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In the first stanza, the speaker describes the autumn as a harvest time. Everything is bursting with "fruitfulness." Things are so full and ripe that, following the summer, the bees "think warm days will never cease."
In the second stanza, the speaker addresses the personified autumn, noting the moments one sees autumn in the midst of harvest. The tone shifts from the celebratory first stanza to one indicating a sense of rest. As the fruits are harvested, the plants and fields are more desolate. The "half-reap'd furrow" is "sound asleep." Autumn's "hook" (scythe) is the instrument of harvesting the fruits. This hook/scythe is associated with death. The autumn season signifies the end of vibrant life in nature and the approaching season of winter. The last image is of the personified autumn watching the harvested apples processed in the "cyder-press." Autumn is "patient" as if trying to forestall the coming winter.
In the last stanza, the speaker describes the song of autumn. The sounds of the swallows, crickets, and lambs are a "choir" singing the approach of the shortened days and the colder weather of late autumn and winter. The clouds "bar" the sun; the increasingly overcast skies of autumn signify shorter days and less light in general. The decrease in sun light, the "soft-dying" day, is associated with darkness, sleep, and death; all natural progressions.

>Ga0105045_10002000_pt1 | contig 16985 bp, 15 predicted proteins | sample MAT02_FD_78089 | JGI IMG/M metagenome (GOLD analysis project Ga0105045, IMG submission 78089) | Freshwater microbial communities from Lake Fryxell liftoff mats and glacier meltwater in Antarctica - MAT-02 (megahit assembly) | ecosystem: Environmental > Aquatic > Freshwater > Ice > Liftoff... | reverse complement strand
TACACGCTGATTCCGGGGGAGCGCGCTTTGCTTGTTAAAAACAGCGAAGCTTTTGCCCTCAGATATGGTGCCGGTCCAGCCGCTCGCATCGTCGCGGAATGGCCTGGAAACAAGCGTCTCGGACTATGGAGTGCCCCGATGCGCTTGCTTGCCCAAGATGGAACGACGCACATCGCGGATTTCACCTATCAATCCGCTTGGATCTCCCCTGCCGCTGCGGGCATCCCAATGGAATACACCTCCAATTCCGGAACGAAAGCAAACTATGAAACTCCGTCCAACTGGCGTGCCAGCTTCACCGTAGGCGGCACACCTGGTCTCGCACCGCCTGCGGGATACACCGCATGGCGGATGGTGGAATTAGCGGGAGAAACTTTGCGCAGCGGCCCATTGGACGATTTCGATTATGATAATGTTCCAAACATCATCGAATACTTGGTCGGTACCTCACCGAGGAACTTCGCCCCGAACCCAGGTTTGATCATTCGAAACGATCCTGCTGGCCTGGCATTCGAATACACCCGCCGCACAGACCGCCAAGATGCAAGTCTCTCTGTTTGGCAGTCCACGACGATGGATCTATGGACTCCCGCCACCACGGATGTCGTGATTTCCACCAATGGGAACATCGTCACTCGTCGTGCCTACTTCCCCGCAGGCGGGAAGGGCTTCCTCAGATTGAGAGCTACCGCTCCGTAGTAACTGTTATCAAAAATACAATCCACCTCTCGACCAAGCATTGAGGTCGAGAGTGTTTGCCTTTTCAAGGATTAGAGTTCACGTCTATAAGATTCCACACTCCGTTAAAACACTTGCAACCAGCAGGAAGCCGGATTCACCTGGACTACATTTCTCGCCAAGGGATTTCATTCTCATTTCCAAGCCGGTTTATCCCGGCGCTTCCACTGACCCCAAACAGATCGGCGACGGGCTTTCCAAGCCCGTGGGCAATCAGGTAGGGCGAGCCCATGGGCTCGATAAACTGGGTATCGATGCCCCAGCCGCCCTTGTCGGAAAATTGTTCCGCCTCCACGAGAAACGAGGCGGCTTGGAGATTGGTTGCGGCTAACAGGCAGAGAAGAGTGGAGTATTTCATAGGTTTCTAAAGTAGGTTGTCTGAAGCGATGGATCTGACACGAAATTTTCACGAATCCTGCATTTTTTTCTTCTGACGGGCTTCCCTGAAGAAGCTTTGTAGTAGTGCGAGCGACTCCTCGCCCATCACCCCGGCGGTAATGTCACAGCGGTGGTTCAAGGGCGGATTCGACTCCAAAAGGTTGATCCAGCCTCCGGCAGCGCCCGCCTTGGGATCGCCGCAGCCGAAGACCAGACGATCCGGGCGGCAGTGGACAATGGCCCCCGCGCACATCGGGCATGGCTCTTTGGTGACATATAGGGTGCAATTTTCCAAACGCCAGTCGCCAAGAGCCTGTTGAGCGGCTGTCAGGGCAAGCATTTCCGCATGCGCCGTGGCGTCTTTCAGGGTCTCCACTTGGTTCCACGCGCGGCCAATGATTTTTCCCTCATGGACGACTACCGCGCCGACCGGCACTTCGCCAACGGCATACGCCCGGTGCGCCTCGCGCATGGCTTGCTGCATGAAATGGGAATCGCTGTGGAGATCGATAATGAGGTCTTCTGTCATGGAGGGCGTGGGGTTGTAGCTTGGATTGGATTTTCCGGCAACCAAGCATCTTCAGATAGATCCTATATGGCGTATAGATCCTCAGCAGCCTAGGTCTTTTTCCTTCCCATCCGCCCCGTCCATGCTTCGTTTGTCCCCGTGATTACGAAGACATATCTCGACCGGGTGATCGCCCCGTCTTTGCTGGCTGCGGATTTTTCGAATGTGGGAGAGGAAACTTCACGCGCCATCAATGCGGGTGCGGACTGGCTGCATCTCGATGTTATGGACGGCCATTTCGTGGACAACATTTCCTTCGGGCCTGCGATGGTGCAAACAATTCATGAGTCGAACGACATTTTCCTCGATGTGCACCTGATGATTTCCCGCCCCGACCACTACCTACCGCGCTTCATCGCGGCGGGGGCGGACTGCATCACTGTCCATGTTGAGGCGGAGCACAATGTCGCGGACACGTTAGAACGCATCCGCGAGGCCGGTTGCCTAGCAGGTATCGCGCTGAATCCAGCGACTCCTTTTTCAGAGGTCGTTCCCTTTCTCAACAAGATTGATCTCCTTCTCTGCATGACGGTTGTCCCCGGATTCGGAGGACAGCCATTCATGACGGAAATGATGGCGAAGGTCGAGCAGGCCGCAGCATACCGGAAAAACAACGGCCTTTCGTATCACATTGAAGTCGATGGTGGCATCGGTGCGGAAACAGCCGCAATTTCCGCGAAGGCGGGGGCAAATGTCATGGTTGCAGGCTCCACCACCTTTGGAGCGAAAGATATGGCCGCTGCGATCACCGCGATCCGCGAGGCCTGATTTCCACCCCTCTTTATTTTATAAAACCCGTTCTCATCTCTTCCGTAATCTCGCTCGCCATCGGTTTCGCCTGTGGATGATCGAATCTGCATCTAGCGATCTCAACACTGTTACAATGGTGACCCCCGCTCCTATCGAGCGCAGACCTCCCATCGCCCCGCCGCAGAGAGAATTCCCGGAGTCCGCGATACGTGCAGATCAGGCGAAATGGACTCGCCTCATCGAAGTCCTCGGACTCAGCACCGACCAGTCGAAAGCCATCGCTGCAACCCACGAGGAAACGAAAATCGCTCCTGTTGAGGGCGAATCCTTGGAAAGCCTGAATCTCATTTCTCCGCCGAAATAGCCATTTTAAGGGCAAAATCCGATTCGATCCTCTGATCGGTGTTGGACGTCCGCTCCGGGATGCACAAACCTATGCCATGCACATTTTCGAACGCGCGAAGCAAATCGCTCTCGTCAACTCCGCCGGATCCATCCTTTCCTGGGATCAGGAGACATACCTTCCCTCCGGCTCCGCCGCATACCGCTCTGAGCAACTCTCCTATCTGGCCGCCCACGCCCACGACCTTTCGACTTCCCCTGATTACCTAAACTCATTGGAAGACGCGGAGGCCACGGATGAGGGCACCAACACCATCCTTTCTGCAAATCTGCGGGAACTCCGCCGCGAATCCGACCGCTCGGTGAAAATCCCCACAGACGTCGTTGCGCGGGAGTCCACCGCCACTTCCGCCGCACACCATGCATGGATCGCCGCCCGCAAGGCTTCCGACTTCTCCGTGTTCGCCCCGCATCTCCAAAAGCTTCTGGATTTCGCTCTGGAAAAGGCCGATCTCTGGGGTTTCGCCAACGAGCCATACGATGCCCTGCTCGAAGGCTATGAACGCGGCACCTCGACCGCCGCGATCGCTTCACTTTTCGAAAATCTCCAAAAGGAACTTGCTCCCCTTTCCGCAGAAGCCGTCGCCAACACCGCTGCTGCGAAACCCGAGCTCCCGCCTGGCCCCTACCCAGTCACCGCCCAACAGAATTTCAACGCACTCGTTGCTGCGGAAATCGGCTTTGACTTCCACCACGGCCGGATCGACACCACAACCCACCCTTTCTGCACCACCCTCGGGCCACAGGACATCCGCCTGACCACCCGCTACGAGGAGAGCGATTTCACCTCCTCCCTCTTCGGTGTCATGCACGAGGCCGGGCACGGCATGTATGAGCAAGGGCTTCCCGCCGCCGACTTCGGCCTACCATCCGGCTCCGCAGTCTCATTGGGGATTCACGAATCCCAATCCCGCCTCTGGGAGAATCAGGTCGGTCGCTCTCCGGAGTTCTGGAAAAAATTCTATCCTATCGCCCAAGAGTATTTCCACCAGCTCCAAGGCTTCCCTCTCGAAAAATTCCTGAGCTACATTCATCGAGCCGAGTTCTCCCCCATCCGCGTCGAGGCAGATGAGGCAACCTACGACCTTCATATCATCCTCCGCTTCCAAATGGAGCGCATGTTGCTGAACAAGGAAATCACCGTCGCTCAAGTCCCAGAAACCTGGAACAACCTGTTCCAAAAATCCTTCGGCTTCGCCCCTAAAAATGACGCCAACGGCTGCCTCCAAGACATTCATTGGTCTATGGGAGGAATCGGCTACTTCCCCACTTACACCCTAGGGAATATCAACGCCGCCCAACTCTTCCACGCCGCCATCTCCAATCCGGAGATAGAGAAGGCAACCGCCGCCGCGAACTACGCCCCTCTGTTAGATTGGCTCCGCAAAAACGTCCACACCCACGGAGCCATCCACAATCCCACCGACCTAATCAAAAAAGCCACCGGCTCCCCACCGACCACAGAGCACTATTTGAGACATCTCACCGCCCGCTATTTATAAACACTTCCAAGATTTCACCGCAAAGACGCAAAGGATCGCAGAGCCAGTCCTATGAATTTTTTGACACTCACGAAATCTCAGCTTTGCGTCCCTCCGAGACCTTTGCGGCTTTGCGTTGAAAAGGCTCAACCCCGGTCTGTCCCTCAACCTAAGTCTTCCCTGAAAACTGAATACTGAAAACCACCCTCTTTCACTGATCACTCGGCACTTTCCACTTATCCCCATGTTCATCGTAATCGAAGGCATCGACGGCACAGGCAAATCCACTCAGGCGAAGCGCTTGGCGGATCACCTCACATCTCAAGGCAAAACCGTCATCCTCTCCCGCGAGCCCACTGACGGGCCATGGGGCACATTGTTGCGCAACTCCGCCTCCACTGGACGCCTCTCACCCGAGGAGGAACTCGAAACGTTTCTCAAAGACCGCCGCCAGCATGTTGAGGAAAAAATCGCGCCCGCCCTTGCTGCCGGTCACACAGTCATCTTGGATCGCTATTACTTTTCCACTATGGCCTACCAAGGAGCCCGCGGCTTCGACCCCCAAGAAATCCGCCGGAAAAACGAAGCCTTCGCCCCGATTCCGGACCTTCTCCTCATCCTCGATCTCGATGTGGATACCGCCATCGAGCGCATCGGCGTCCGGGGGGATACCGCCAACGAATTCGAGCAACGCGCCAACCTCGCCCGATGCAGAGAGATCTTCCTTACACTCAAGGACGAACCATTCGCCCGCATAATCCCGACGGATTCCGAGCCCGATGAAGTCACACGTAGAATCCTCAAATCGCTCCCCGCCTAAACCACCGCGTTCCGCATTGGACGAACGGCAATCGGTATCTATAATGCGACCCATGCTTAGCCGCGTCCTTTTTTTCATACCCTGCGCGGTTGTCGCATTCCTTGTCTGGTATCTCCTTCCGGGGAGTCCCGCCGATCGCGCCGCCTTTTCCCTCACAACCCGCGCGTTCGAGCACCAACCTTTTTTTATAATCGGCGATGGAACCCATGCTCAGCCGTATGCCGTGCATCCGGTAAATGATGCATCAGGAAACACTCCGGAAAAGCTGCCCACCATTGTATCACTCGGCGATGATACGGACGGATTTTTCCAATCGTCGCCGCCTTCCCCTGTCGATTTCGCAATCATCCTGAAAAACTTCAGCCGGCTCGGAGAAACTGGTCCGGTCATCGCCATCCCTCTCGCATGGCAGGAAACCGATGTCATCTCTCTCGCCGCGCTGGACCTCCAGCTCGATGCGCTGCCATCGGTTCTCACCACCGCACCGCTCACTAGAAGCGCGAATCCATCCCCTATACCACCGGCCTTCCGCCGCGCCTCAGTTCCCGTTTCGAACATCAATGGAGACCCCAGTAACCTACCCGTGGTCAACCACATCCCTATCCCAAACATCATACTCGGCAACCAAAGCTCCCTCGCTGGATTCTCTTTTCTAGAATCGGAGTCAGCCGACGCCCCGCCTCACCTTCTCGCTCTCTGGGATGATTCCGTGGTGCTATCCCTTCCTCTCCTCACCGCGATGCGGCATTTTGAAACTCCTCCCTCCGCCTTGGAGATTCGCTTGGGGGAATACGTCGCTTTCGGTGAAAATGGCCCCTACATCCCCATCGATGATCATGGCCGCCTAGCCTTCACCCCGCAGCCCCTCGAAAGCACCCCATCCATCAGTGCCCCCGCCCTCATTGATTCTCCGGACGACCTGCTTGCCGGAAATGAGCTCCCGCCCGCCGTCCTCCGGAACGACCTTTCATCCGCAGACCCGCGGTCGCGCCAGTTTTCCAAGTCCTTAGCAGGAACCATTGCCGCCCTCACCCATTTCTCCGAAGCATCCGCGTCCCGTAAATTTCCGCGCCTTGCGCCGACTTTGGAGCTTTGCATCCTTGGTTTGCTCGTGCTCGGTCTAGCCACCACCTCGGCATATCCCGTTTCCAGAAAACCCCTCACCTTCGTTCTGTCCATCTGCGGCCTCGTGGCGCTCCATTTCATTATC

While barred clouds bloom the soft-dying day,
And touch the stubble-plains with rosy hue;
Then ina wailful choir the small gnats mourn
Thus begins the sounds that signify the end of summer and the oncoming winter. There is an inherent analogy between the cycles of the seasons and the cycle of life with autumn signifying an end or a rest.
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